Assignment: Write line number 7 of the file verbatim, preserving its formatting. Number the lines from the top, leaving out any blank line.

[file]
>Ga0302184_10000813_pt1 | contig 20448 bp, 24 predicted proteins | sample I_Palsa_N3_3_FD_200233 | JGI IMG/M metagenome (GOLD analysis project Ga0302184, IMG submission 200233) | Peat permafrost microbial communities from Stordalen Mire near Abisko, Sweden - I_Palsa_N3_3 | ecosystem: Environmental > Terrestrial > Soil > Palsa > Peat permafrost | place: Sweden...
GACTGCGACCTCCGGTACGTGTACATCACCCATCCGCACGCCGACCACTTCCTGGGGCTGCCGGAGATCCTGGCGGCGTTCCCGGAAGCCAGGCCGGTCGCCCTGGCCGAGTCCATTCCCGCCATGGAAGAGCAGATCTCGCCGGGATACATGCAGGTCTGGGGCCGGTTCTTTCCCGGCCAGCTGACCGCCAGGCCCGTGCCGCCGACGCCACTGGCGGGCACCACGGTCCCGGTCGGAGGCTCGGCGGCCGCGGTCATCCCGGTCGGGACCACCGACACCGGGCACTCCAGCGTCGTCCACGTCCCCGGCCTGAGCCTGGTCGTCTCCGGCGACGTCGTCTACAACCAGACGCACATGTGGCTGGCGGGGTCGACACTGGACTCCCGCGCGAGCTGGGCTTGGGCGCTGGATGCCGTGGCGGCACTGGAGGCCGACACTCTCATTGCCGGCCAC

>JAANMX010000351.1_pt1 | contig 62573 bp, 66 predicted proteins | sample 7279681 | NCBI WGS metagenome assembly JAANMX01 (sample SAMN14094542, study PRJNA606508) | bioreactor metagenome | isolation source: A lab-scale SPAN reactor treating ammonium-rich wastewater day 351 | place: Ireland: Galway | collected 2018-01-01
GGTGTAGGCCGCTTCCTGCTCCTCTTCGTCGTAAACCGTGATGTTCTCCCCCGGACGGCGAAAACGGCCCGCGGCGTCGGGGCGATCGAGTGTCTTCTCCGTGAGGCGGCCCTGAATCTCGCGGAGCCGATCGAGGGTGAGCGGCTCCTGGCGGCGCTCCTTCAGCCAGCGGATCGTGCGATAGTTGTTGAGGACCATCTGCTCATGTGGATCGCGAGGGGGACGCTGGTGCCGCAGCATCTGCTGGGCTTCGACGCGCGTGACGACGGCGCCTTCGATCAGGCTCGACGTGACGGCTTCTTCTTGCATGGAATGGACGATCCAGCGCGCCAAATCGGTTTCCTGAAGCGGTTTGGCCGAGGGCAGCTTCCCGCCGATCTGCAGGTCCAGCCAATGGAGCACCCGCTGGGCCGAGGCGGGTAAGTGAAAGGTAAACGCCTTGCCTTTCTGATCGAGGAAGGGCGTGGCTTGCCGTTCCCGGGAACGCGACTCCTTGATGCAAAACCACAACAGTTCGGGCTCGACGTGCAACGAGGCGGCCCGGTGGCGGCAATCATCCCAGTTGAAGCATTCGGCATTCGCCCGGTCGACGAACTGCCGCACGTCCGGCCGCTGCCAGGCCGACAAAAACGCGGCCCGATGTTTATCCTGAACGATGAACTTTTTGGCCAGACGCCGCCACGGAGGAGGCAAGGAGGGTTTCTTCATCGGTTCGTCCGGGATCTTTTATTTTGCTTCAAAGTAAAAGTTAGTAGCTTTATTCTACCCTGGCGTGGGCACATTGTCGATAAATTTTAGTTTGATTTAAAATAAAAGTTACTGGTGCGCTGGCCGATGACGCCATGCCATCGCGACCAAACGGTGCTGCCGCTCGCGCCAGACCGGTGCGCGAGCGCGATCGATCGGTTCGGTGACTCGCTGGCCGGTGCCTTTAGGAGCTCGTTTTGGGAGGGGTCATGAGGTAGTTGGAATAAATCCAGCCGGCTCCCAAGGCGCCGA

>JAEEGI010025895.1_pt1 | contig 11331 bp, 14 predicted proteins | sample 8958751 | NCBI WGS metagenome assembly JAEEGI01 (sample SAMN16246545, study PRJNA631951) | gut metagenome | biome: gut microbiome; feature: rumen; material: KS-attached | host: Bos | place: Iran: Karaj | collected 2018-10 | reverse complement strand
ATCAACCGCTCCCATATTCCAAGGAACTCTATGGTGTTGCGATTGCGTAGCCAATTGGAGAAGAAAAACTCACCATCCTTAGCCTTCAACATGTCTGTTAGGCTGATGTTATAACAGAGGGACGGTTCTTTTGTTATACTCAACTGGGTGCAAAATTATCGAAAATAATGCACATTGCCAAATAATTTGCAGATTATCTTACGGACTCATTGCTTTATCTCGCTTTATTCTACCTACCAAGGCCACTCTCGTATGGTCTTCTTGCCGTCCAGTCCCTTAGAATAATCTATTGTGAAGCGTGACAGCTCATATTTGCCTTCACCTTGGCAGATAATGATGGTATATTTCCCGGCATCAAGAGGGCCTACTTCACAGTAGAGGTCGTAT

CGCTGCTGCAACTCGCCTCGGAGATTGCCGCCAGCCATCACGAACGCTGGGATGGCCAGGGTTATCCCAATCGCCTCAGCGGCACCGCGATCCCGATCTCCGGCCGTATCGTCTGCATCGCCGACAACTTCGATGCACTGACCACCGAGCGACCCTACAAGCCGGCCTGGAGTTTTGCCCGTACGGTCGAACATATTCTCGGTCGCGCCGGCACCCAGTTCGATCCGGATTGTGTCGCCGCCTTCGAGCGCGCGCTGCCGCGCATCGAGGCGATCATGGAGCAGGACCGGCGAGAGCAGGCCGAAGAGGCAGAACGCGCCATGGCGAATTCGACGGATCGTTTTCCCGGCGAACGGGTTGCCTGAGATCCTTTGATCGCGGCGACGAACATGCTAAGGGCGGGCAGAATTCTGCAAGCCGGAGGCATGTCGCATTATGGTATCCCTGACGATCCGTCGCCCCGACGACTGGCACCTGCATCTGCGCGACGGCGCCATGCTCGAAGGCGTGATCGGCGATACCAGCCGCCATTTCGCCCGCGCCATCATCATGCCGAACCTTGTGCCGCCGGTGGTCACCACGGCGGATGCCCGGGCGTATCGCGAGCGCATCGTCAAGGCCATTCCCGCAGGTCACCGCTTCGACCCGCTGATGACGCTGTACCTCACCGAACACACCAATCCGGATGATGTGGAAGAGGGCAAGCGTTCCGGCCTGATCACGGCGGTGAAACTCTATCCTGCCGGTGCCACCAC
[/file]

CGCTGCTGCAACTCGCCTCGGAGATTGCCGCCAGCCATCACGAACGCTGGGATGGCCAGGGTTATCCCAATCGCCTCAGCGGCACCGCGATCCCGATCTCCGGCCGTATCGTCTGCATCGCCGACAACTTCGATGCACTGACCACCGAGCGACCCTACAAGCCGGCCTGGAGTTTTGCCCGTACGGTCGAACATATTCTCGGTCGCGCCGGCACCCAGTTCGATCCGGATTGTGTCGCCGCCTTCGAGCGCGCGCTGCCGCGCATCGAGGCGATCATGGAGCAGGACCGGCGAGAGCAGGCCGAAGAGGCAGAACGCGCCATGGCGAATTCGACGGATCGTTTTCCCGGCGAACGGGTTGCCTGAGATCCTTTGATCGCGGCGACGAACATGCTAAGGGCGGGCAGAATTCTGCAAGCCGGAGGCATGTCGCATTATGGTATCCCTGACGATCCGTCGCCCCGACGACTGGCACCTGCATCTGCGCGACGGCGCCATGCTCGAAGGCGTGATCGGCGATACCAGCCGCCATTTCGCCCGCGCCATCATCATGCCGAACCTTGTGCCGCCGGTGGTCACCACGGCGGATGCCCGGGCGTATCGCGAGCGCATCGTCAAGGCCATTCCCGCAGGTCACCGCTTCGACCCGCTGATGACGCTGTACCTCACCGAACACACCAATCCGGATGATGTGGAAGAGGGCAAGCGTTCCGGCCTGATCACGGCGGTGAAACTCTATCCTGCCGGTGCCACCAC